While his genius was so varied and its flight so unapproached in swiftness, it would be vain to deny that Shelley, as an artist, had faults from which the men with whom I have compared him were more free. The most prominent of these are haste, incoherence, verbal carelessness, incompleteness, a want of narrative force, and a weak hold on objective realities. Even his warmest admirers, if they are sincere critics, will concede that his verse, taken altogether, is marked by inequality. In his eager self-abandonment to inspiration, he produced much that is unsatisfying simply because it is not ripe. There was no defect of power in him, but a defect of patience; and the final word to be pronounced in estimating the larger bulk of his poetry is the word immature. Not only was the poet young; but the fruit of his young mind had been plucked before it had been duly mellowed by reflection. Again, he did not care enough for common things to present them with artistic fulness. He was intolerant of detail, and thus failed to model with the roundness that we find in Goethe’s work. He flew at the grand, the spacious, the sublime; and did not always succeed in realizing for his readers what he had imagined. A certain want of faith in his own powers, fostered by the extraordinary discouragement under which he had to write, prevented him from finishing what he began, or from giving that ultimate form of perfection to his longer works which we admire in shorter pieces like the Ode to the West Wind. When a poem was ready, he had it hastily printed, and passed on to fresh creative efforts. If anything occurred to interrupt his energy, he flung the sketch aside. Some of these defects, if we may use this word at all to indicate our sense that Shelley might by care have been made equal to his highest self, were in a great measure the correlative of his chief quality — the ideality, of which I have already spoken, he composed with all his faculties, mental, emotional, and physical, at the utmost strain, at a white heat of intense fervour, striving to attain one object, the truest and most passionate investiture for the thoughts which had inflamed his ever-quick imagination. The result is that his finest work has more the stamp of something natural and elemental — the wind, the sea, the depth of air — than of a mere artistic product. Plato would have said: the Muses filled this man with sacred madness, and, when he wrote, he was no longer in his own control. There was, moreover, ever-present in his nature an effort, an aspiration after a better than the best this world can show, which prompted him to blend the choicest products of his thought and fancy with the fairest images borrowed from the earth on which he lived. He never willingly composed except under the impulse to body forth a vision of the love and light and life which was the spirit of the power he worshipped. This persistent upward striving, this earnestness, this passionate intensity, this piety of soul and purity of inspiration, give a quite unique spirituality to his poems. But it cannot be expected that the colder perfections of Academic art should be always found in them. They have something of the waywardness and negligence of nature, something of the asymmetreia we admire in the earlier creations of Greek architecture. That Shelley, acute critic and profound student as he was, could conform himself to rule and show himself an artist in the stricter sense, is, however, abundantly proved by The Cenci and by Adonais. The reason why he did not always observe this method will be understood by those who have studied his Defence of Poetry, and learned to sympathize with his impassioned theory of art.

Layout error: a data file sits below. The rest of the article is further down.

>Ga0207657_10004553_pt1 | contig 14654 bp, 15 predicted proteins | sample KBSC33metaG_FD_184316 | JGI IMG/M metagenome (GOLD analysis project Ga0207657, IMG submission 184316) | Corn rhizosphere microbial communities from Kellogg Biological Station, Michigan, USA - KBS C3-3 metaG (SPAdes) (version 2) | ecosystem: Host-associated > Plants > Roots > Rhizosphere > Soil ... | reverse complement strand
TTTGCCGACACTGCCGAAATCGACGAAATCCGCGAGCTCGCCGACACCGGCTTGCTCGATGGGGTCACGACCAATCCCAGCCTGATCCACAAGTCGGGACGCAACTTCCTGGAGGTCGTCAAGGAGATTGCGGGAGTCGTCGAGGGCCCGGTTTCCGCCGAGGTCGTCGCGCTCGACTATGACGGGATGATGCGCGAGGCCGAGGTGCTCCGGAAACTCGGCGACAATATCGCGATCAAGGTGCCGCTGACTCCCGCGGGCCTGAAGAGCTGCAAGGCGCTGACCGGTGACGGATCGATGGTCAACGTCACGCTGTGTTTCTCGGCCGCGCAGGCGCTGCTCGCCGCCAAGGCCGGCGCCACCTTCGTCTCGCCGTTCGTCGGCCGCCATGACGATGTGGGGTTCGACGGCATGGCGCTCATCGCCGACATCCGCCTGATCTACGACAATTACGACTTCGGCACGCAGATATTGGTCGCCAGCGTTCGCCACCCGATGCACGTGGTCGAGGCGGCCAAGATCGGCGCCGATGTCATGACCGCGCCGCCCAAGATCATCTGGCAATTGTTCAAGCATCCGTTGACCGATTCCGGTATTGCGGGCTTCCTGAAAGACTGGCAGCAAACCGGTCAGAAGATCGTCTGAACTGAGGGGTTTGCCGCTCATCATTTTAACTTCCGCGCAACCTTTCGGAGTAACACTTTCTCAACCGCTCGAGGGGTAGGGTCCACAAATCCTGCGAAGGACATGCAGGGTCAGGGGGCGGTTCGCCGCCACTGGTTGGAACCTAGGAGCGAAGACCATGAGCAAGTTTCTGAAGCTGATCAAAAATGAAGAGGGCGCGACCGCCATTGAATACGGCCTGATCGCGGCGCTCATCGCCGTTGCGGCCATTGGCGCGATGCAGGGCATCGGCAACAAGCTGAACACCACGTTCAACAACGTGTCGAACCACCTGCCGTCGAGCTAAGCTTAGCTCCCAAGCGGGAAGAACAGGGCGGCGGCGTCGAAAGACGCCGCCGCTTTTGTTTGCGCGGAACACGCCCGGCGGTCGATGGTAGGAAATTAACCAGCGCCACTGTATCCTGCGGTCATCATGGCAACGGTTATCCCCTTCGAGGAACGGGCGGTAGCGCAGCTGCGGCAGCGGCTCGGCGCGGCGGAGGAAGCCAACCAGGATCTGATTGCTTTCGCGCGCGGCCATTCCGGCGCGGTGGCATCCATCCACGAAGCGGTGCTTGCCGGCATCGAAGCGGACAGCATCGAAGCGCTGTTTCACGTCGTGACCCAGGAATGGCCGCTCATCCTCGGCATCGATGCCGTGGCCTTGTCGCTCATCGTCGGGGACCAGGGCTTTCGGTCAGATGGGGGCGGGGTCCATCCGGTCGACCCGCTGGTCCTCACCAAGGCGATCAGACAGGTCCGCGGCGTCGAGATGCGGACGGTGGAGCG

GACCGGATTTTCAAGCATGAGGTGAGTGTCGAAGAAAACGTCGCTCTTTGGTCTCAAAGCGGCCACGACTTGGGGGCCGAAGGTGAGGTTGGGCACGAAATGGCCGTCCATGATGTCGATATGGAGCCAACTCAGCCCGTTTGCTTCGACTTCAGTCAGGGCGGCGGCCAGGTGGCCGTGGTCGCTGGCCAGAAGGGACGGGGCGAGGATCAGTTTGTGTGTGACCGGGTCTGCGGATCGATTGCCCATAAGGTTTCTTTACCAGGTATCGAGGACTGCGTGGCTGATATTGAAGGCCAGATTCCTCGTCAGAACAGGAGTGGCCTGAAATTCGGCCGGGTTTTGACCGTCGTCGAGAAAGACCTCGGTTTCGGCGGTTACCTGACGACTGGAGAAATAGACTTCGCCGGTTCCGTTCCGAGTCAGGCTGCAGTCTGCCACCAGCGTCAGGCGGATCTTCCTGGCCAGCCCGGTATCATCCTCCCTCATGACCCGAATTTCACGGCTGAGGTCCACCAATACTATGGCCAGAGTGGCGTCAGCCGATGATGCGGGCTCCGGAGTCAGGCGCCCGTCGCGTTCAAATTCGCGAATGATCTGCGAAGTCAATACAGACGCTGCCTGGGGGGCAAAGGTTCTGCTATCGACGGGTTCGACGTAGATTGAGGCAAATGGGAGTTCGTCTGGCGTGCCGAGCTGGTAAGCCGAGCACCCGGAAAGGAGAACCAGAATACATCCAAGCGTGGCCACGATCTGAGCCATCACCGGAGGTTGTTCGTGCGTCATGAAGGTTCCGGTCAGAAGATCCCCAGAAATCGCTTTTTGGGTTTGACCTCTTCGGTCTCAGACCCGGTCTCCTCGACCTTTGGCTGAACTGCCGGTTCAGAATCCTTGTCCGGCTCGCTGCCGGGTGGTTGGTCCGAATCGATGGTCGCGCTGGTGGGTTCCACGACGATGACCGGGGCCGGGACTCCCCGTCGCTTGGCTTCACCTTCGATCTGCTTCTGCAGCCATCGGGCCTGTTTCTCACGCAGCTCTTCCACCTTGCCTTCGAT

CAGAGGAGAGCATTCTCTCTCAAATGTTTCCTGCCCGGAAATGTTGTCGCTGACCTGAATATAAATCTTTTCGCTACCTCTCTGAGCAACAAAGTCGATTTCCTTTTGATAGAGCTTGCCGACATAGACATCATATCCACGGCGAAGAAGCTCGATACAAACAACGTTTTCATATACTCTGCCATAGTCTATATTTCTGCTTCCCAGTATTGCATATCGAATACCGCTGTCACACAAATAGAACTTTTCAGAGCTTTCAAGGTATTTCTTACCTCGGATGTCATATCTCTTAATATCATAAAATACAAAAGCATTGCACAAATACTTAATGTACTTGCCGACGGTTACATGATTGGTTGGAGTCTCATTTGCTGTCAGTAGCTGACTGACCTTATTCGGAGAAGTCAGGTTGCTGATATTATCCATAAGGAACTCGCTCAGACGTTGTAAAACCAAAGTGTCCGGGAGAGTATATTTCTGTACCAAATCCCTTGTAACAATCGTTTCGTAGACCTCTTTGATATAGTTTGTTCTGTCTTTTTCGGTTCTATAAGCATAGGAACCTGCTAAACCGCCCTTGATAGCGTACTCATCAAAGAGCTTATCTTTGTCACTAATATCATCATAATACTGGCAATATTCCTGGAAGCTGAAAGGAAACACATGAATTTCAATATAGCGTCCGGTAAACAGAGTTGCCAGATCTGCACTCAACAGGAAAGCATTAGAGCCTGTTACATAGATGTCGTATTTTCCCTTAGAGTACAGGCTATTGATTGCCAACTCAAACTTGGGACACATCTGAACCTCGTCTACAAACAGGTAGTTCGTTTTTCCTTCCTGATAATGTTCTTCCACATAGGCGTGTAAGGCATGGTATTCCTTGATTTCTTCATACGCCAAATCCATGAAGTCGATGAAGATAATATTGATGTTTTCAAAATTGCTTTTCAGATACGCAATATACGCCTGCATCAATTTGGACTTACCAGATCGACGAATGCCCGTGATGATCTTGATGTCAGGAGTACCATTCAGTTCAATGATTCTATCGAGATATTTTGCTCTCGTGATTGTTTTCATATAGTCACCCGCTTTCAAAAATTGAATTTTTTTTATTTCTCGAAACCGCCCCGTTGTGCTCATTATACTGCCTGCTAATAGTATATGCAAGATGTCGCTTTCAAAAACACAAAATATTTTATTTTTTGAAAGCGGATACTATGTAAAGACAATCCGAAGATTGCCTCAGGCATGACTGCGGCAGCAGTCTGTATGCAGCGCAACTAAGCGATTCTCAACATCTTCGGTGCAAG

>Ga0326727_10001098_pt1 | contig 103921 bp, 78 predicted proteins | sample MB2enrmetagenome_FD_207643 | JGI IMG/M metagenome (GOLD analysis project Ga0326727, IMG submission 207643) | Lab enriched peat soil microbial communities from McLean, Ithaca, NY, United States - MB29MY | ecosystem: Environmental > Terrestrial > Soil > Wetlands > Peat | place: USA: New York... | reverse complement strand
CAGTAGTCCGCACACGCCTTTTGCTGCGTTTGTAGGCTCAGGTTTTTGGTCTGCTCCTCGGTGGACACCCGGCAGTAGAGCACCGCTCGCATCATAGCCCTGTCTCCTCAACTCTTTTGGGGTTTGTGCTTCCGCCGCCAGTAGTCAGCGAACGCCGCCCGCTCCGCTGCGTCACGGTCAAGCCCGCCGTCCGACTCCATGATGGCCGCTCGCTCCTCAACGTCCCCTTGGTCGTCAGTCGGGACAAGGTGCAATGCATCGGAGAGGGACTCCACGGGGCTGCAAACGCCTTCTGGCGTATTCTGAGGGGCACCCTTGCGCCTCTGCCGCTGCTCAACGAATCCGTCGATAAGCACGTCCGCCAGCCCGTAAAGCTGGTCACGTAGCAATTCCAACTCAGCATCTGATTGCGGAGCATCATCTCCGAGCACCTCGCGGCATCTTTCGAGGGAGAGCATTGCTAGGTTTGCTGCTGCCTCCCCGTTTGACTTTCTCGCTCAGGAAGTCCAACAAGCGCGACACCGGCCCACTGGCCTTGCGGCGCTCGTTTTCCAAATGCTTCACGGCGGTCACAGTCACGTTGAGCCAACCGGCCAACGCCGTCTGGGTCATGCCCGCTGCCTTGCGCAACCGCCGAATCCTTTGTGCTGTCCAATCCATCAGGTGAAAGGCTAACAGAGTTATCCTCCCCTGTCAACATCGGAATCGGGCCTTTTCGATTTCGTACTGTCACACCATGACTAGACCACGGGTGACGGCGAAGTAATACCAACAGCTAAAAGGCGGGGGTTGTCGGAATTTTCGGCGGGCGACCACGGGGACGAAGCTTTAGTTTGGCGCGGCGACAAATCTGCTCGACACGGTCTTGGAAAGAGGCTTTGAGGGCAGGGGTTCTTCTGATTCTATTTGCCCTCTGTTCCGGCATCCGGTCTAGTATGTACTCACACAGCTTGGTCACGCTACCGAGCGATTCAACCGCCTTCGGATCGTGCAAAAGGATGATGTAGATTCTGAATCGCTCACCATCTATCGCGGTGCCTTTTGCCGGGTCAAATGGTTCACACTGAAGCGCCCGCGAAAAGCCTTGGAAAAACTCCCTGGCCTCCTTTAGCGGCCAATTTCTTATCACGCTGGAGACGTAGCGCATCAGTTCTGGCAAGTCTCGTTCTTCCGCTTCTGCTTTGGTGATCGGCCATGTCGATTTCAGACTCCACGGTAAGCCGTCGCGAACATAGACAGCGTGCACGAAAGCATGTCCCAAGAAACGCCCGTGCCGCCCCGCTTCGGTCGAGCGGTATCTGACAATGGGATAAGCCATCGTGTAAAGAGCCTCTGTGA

Working on this small scale, it is difficult to do barest justice to Shelley’s life or poetry. The materials for the former are almost overwhelmingly copious and strangely discordant. Those who ought to meet in love over his grave, have spent their time in quarrelling about him and baffling the most eager seeker for the truth.34 Through the turbid atmosphere of their recriminations it is impossible to discern the whole personality of the man. By careful comparison and refined manipulation of the biographical treasures at our disposal, a fair portrait of Shelley might still be set before the reader with the accuracy of a finished picture. [That labour of exquisite art and of devoted love still remains to be accomplished, though in the meantime Mr. W. M. Rossetti’s Memoir is a most valuable instalment.] Shelley in his lifetime bound those who knew him with a chain of loyal affection, impressing observers so essentially different as Hogg, Byron, Peacock, Leigh Hunt, Trelawny, Medwin, Williams, with the conviction that he was the gentlest, purest, bravest, and most spiritual being they had ever met. The same conviction is forced upon his biographer. During his four last years this most loveable of men was becoming gradually riper, wiser, truer to his highest instincts. The imperfections of his youth were being rapidly absorbed. His self-knowledge was expanding, his character mellowing, and his genius growing daily stronger. Without losing the fire that burned in him, he had been lessoned by experience into tempering its fervour; and when he reached the age of twenty-nine, he stood upon the height of his most glorious achievement, ready to unfold his wings for a yet sublimer flight. At that moment, when life at last seemed about to offer him rest, unimpeded activity, and happiness, death robbed the world of his maturity. Posterity has but the product of his cruder years, the assurance that he had already outlived them into something nobler, and the tragedy of his untimely end.

If a final word were needed to utter the unutterable sense of waste excited in us by Shelley’s premature absorption into the mystery of the unknown, we might find it in the last lines of his own Alastor:—

Art and eloquence,

And all the shows o’ the world, are frail and vain

To weep a loss that turns their light to shade.

It is a woe “too deep for tears,” when all

Is reft at once, when some surpassing spirit,

Whose light adorned the world around it, leaves

Those who remain behind nor sobs nor groans.

The passionate tumult of a clinging hope;

But pale despair and cold tranquillity,

Nature’s vast frame, the web of human things,

Birth and the grave, that are not as they were.

34 See Lady Shelley v. Hogg; Trelawny v. the Shelley family; Peacock v. Lady Shelley; Garnett v. Peacock; Garnett v. Trelawny; McCarthy v. Hogg, &c., &c.

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Last updated Wednesday, March 5, 2014 at 22:30